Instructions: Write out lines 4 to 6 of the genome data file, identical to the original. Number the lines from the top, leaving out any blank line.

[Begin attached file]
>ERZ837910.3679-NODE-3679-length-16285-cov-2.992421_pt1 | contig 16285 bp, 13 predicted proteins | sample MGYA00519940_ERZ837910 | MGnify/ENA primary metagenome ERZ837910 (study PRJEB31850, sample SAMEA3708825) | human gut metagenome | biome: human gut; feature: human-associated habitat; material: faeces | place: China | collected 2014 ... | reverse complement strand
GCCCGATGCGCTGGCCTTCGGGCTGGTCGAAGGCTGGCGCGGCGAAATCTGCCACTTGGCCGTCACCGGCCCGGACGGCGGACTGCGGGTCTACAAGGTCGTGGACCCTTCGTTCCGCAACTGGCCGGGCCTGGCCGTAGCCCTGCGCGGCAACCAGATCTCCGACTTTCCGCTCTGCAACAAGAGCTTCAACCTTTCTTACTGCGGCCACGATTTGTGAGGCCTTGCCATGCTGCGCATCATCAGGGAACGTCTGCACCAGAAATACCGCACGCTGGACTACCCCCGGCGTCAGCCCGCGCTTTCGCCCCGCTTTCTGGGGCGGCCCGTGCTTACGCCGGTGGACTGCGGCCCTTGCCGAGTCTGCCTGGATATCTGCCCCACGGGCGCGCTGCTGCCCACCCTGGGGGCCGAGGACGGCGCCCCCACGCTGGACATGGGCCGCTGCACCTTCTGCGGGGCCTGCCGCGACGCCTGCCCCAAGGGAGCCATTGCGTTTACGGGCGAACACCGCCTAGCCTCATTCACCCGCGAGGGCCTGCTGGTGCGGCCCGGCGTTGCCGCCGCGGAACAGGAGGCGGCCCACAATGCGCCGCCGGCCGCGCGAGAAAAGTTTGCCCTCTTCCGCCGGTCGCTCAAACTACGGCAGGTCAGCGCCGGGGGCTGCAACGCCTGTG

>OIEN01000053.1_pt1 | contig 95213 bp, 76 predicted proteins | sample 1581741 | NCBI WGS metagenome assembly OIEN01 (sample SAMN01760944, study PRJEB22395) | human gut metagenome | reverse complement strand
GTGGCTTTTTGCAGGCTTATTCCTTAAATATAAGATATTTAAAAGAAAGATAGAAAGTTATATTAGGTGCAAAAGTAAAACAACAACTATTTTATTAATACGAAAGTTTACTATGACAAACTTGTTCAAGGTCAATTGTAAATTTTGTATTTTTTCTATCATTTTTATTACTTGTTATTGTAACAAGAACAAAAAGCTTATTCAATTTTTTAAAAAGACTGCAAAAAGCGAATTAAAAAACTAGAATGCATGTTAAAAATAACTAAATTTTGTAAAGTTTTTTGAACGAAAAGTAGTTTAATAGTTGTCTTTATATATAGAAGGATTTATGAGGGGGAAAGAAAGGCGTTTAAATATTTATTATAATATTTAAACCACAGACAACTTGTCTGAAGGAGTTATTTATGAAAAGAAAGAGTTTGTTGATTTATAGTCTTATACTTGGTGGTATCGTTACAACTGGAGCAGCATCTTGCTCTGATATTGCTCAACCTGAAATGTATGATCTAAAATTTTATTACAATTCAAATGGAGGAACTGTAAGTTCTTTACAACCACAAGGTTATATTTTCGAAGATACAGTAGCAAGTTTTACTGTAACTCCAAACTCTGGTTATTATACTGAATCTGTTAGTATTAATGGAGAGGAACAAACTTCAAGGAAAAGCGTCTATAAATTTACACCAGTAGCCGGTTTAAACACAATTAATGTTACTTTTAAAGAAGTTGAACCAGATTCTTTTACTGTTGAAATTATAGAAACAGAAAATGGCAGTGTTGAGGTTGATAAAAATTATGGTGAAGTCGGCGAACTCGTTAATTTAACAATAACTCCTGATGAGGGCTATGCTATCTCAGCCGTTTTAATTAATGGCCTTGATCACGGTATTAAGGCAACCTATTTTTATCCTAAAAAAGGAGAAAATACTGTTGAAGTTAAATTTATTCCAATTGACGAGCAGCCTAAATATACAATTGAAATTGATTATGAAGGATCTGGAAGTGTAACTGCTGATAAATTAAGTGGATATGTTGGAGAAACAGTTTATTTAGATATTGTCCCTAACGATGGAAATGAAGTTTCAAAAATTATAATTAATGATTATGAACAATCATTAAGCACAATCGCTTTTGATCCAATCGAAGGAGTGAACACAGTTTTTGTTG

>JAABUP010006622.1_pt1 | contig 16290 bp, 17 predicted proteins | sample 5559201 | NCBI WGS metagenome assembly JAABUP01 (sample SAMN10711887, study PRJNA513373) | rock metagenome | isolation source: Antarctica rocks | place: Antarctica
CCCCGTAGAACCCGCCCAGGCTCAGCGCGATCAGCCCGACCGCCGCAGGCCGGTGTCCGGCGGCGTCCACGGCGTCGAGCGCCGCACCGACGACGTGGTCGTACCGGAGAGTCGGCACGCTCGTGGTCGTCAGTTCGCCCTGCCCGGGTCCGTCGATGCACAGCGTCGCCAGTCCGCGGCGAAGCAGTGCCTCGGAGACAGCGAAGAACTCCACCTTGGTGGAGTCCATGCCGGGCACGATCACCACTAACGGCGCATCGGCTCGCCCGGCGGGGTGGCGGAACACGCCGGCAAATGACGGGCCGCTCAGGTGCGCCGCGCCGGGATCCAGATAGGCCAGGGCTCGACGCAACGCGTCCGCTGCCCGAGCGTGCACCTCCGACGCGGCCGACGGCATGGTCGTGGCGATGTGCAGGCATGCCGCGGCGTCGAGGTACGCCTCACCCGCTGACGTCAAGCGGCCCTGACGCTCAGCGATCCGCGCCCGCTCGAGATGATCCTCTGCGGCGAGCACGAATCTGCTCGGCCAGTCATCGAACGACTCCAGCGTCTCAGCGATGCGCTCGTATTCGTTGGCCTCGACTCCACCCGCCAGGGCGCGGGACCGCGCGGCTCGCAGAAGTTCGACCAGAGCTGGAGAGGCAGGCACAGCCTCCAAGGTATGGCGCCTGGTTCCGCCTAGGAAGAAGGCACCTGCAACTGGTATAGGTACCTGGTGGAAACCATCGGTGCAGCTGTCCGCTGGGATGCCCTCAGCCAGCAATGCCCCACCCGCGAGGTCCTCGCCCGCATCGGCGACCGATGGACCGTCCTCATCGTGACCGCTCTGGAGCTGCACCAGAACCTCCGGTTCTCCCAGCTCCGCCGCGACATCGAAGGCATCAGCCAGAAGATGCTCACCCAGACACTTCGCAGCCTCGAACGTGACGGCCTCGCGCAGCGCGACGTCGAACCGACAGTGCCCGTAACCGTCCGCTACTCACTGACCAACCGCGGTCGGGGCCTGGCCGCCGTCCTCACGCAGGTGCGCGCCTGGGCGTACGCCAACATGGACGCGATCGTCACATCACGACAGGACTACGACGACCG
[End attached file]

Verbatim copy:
GTGGCTTTTTGCAGGCTTATTCCTTAAATATAAGATATTTAAAAGAAAGATAGAAAGTTATATTAGGTGCAAAAGTAAAACAACAACTATTTTATTAATACGAAAGTTTACTATGACAAACTTGTTCAAGGTCAATTGTAAATTTTGTATTTTTTCTATCATTTTTATTACTTGTTATTGTAACAAGAACAAAAAGCTTATTCAATTTTTTAAAAAGACTGCAAAAAGCGAATTAAAAAACTAGAATGCATGTTAAAAATAACTAAATTTTGTAAAGTTTTTTGAACGAAAAGTAGTTTAATAGTTGTCTTTATATATAGAAGGATTTATGAGGGGGAAAGAAAGGCGTTTAAATATTTATTATAATATTTAAACCACAGACAACTTGTCTGAAGGAGTTATTTATGAAAAGAAAGAGTTTGTTGATTTATAGTCTTATACTTGGTGGTATCGTTACAACTGGAGCAGCATCTTGCTCTGATATTGCTCAACCTGAAATGTATGATCTAAAATTTTATTACAATTCAAATGGAGGAACTGTAAGTTCTTTACAACCACAAGGTTATATTTTCGAAGATACAGTAGCAAGTTTTACTGTAACTCCAAACTCTGGTTATTATACTGAATCTGTTAGTATTAATGGAGAGGAACAAACTTCAAGGAAAAGCGTCTATAAATTTACACCAGTAGCCGGTTTAAACACAATTAATGTTACTTTTAAAGAAGTTGAACCAGATTCTTTTACTGTTGAAATTATAGAAACAGAAAATGGCAGTGTTGAGGTTGATAAAAATTATGGTGAAGTCGGCGAACTCGTTAATTTAACAATAACTCCTGATGAGGGCTATGCTATCTCAGCCGTTTTAATTAATGGCCTTGATCACGGTATTAAGGCAACCTATTTTTATCCTAAAAAAGGAGAAAATACTGTTGAAGTTAAATTTATTCCAATTGACGAGCAGCCTAAATATACAATTGAAATTGATTATGAAGGATCTGGAAGTGTAACTGCTGATAAATTAAGTGGATATGTTGGAGAAACAGTTTATTTAGATATTGTCCCTAACGATGGAAATGAAGTTTCAAAAATTATAATTAATGATTATGAACAATCATTAAGCACAATCGCTTTTGATCCAATCGAAGGAGTGAACACAGTTTTTGTTG

>JAABUP010006622.1_pt1 | contig 16290 bp, 17 predicted proteins | sample 5559201 | NCBI WGS metagenome assembly JAABUP01 (sample SAMN10711887, study PRJNA513373) | rock metagenome | isolation source: Antarctica rocks | place: Antarctica
CCCCGTAGAACCCGCCCAGGCTCAGCGCGATCAGCCCGACCGCCGCAGGCCGGTGTCCGGCGGCGTCCACGGCGTCGAGCGCCGCACCGACGACGTGGTCGTACCGGAGAGTCGGCACGCTCGTGGTCGTCAGTTCGCCCTGCCCGGGTCCGTCGATGCACAGCGTCGCCAGTCCGCGGCGAAGCAGTGCCTCGGAGACAGCGAAGAACTCCACCTTGGTGGAGTCCATGCCGGGCACGATCACCACTAACGGCGCATCGGCTCGCCCGGCGGGGTGGCGGAACACGCCGGCAAATGACGGGCCGCTCAGGTGCGCCGCGCCGGGATCCAGATAGGCCAGGGCTCGACGCAACGCGTCCGCTGCCCGAGCGTGCACCTCCGACGCGGCCGACGGCATGGTCGTGGCGATGTGCAGGCATGCCGCGGCGTCGAGGTACGCCTCACCCGCTGACGTCAAGCGGCCCTGACGCTCAGCGATCCGCGCCCGCTCGAGATGATCCTCTGCGGCGAGCACGAATCTGCTCGGCCAGTCATCGAACGACTCCAGCGTCTCAGCGATGCGCTCGTATTCGTTGGCCTCGACTCCACCCGCCAGGGCGCGGGACCGCGCGGCTCGCAGAAGTTCGACCAGAGCTGGAGAGGCAGGCACAGCCTCCAAGGTATGGCGCCTGGTTCCGCCTAGGAAGAAGGCACCTGCAACTGGTATAGGTACCTGGTGGAAACCATCGGTGCAGCTGTCCGCTGGGATGCCCTCAGCCAGCAATGCCCCACCCGCGAGGTCCTCGCCCGCATCGGCGACCGATGGACCGTCCTCATCGTGACCGCTCTGGAGCTGCACCAGAACCTCCGGTTCTCCCAGCTCCGCCGCGACATCGAAGGCATCAGCCAGAAGATGCTCACCCAGACACTTCGCAGCCTCGAACGTGACGGCCTCGCGCAGCGCGACGTCGAACCGACAGTGCCCGTAACCGTCCGCTACTCACTGACCAACCGCGGTCGGGGCCTGGCCGCCGTCCTCACGCAGGTGCGCGCCTGGGCGTACGCCAACATGGACGCGATCGTCACATCACGACAGGACTACGACGACCG